If you do not follow all of the above rules you shall get many lashes or electric shocks.

If you disobey any point of my regulation you shall get either ten lashes or five electric shocks.

At S-21, dorm rooms and class rooms became prison cells and torture chambers whose floors to this day still bear the bloodstains of the victims. Some rooms still contain the metal bed frames and shackles used to hold prisoners during interrogations. Children’s exercise equipment was turned into racks upon which prisoners were hung head down and were repeatedly raised and lowered until they blacked out. They were revived when their heads were dunked in pots of water laced with excrement. The porches and balconies of the buildings were covered in barbed wire, in order to prevent people from flinging themselves out of the doors in suicide attempts.

Some of the rooms at Tuol Sleng are full of pictures of those who went there to die. Photograph after photograph is on display. Most are of men, but some are women, even women with infants. Their faces showing fear, a few defiance, many blank. One photograph of a young woman seems almost accusatory. Although I know that her anger is directed at her captors; she also seems to be looking at the present day visitors to S-21, demanding that her story be told to people yet unborn when she died.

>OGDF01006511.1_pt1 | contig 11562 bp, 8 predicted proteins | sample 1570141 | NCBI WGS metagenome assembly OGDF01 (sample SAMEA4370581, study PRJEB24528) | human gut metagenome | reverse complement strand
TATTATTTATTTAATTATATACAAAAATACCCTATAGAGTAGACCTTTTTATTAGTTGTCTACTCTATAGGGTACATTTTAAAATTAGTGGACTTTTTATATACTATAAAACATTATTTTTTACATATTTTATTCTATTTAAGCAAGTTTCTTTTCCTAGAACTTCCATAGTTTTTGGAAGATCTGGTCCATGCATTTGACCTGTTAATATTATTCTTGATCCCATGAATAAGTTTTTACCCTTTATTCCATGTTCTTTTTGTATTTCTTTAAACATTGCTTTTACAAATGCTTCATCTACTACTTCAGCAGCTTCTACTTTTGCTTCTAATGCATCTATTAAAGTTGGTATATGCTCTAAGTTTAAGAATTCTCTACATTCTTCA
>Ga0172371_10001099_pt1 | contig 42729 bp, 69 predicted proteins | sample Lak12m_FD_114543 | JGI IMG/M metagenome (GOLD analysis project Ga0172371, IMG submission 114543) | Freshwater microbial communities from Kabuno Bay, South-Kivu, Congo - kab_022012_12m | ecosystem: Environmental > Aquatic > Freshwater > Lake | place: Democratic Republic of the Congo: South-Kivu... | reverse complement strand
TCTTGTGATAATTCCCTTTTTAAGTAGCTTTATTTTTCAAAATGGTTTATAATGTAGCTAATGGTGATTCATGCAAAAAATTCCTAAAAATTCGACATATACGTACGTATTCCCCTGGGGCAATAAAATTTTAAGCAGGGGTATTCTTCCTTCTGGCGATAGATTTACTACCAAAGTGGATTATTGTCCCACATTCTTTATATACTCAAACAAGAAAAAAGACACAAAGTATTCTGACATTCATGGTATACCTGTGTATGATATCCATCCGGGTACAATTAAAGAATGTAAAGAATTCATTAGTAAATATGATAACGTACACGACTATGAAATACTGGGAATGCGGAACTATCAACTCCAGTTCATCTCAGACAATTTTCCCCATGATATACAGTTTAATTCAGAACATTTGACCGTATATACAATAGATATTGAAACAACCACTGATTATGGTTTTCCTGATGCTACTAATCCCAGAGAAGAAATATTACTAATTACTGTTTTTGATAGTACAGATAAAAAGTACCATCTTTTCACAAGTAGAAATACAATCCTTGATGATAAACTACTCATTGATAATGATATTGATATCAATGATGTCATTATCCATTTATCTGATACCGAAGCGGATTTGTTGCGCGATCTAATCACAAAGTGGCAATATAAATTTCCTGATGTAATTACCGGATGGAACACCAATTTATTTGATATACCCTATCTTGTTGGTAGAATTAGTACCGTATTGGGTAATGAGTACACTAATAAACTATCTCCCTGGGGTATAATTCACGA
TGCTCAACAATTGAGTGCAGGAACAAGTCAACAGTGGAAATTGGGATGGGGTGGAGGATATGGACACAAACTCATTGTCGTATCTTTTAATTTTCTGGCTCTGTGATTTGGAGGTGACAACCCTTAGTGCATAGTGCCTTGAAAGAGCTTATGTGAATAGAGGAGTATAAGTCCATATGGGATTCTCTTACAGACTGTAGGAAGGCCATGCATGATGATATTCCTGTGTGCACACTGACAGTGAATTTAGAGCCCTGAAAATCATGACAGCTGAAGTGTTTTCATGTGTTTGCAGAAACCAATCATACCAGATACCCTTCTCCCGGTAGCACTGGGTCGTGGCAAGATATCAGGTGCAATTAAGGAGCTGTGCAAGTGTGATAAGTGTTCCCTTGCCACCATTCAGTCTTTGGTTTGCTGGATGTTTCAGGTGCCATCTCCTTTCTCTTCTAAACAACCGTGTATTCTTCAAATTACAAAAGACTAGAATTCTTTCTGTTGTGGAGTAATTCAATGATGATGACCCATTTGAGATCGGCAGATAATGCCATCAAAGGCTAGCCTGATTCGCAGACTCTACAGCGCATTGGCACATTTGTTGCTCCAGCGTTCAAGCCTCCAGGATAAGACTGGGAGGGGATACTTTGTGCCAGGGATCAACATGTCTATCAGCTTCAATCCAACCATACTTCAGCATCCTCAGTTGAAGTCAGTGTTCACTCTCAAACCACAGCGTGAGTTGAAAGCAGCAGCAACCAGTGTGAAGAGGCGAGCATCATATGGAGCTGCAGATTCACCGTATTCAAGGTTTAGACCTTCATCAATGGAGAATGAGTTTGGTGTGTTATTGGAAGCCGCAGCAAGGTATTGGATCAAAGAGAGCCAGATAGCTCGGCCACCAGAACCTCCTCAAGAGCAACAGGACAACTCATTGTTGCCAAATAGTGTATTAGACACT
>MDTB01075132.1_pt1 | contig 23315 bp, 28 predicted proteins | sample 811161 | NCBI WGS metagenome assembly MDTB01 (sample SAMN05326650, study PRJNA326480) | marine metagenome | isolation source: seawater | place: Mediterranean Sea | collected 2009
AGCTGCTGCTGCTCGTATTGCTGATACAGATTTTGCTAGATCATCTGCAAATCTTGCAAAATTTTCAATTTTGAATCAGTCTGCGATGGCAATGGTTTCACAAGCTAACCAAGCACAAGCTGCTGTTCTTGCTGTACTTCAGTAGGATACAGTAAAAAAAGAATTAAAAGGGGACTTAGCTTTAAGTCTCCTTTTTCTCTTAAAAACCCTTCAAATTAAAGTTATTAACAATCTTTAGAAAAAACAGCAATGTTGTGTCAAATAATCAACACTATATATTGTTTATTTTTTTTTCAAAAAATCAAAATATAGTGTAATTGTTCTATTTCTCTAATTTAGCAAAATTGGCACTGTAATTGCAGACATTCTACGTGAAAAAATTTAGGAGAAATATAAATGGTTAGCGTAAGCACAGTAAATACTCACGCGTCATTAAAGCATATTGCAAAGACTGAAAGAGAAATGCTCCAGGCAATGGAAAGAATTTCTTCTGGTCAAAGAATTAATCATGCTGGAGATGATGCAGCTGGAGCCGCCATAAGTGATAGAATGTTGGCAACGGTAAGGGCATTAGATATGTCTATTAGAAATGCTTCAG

People have painted pictures from their memories from elsewhere in the county. Memories of people dunked repeatedly under water to extract confessions; and of infants taken from their mothers and tossed into the air to be shot by Khmer Rouge soldiers.

One room defies my mind’s ability to process information. It is the same room in which hangs the picture of the soldier shooting babies. The room consists mostly of cabinets, housing bones and skulls of the victims of S-21. It puts one in mind of an anthropology exhibit: the remains of distant ancestors from the prehistoric past. But these remains are the result of the bloody carnage that occurred from 1975 to 1979, and represent only a tiny fraction of the slaughter that took place in Cambodia.